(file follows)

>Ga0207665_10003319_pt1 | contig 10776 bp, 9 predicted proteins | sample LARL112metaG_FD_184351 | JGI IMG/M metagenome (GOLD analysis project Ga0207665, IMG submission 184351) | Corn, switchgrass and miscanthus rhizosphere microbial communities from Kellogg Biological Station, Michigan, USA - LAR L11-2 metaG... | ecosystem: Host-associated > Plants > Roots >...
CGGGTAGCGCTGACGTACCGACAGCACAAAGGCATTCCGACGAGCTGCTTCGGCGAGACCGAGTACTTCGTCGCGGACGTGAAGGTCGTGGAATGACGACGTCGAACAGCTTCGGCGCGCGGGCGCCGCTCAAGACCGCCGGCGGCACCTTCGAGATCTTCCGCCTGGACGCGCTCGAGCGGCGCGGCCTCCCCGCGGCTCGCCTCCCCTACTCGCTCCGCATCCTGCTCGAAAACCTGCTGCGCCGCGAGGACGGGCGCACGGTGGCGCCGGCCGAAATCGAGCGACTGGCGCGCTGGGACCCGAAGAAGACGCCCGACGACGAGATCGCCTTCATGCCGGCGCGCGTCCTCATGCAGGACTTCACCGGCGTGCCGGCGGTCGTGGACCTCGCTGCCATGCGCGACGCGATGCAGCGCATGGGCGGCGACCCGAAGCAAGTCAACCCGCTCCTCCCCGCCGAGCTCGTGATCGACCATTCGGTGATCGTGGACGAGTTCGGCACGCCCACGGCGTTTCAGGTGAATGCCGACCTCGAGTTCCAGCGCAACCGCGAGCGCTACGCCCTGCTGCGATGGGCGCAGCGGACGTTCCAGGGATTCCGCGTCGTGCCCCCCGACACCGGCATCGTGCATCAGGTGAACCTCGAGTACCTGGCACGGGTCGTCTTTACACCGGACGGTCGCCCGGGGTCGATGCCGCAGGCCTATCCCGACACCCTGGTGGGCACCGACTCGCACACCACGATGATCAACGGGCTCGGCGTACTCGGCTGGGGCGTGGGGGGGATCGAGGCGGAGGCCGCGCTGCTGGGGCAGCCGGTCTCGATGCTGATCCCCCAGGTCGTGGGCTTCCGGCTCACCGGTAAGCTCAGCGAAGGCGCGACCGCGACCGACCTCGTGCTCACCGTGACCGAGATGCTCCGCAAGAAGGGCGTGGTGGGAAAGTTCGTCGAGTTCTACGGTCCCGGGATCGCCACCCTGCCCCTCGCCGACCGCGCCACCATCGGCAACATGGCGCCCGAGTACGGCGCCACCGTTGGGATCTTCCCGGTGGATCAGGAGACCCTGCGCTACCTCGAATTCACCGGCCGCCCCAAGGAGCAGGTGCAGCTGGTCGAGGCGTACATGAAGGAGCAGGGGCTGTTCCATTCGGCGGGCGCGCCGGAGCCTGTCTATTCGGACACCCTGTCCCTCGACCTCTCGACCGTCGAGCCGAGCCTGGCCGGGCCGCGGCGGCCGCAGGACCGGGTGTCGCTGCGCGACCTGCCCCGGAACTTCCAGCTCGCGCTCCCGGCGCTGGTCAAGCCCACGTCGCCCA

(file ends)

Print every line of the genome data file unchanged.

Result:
>Ga0207665_10003319_pt1 | contig 10776 bp, 9 predicted proteins | sample LARL112metaG_FD_184351 | JGI IMG/M metagenome (GOLD analysis project Ga0207665, IMG submission 184351) | Corn, switchgrass and miscanthus rhizosphere microbial communities from Kellogg Biological Station, Michigan, USA - LAR L11-2 metaG... | ecosystem: Host-associated > Plants > Roots >...
CGGGTAGCGCTGACGTACCGACAGCACAAAGGCATTCCGACGAGCTGCTTCGGCGAGACCGAGTACTTCGTCGCGGACGTGAAGGTCGTGGAATGACGACGTCGAACAGCTTCGGCGCGCGGGCGCCGCTCAAGACCGCCGGCGGCACCTTCGAGATCTTCCGCCTGGACGCGCTCGAGCGGCGCGGCCTCCCCGCGGCTCGCCTCCCCTACTCGCTCCGCATCCTGCTCGAAAACCTGCTGCGCCGCGAGGACGGGCGCACGGTGGCGCCGGCCGAAATCGAGCGACTGGCGCGCTGGGACCCGAAGAAGACGCCCGACGACGAGATCGCCTTCATGCCGGCGCGCGTCCTCATGCAGGACTTCACCGGCGTGCCGGCGGTCGTGGACCTCGCTGCCATGCGCGACGCGATGCAGCGCATGGGCGGCGACCCGAAGCAAGTCAACCCGCTCCTCCCCGCCGAGCTCGTGATCGACCATTCGGTGATCGTGGACGAGTTCGGCACGCCCACGGCGTTTCAGGTGAATGCCGACCTCGAGTTCCAGCGCAACCGCGAGCGCTACGCCCTGCTGCGATGGGCGCAGCGGACGTTCCAGGGATTCCGCGTCGTGCCCCCCGACACCGGCATCGTGCATCAGGTGAACCTCGAGTACCTGGCACGGGTCGTCTTTACACCGGACGGTCGCCCGGGGTCGATGCCGCAGGCCTATCCCGACACCCTGGTGGGCACCGACTCGCACACCACGATGATCAACGGGCTCGGCGTACTCGGCTGGGGCGTGGGGGGGATCGAGGCGGAGGCCGCGCTGCTGGGGCAGCCGGTCTCGATGCTGATCCCCCAGGTCGTGGGCTTCCGGCTCACCGGTAAGCTCAGCGAAGGCGCGACCGCGACCGACCTCGTGCTCACCGTGACCGAGATGCTCCGCAAGAAGGGCGTGGTGGGAAAGTTCGTCGAGTTCTACGGTCCCGGGATCGCCACCCTGCCCCTCGCCGACCGCGCCACCATCGGCAACATGGCGCCCGAGTACGGCGCCACCGTTGGGATCTTCCCGGTGGATCAGGAGACCCTGCGCTACCTCGAATTCACCGGCCGCCCCAAGGAGCAGGTGCAGCTGGTCGAGGCGTACATGAAGGAGCAGGGGCTGTTCCATTCGGCGGGCGCGCCGGAGCCTGTCTATTCGGACACCCTGTCCCTCGACCTCTCGACCGTCGAGCCGAGCCTGGCCGGGCCGCGGCGGCCGCAGGACCGGGTGTCGCTGCGCGACCTGCCCCGGAACTTCCAGCTCGCGCTCCCGGCGCTGGTCAAGCCCACGTCGCCCA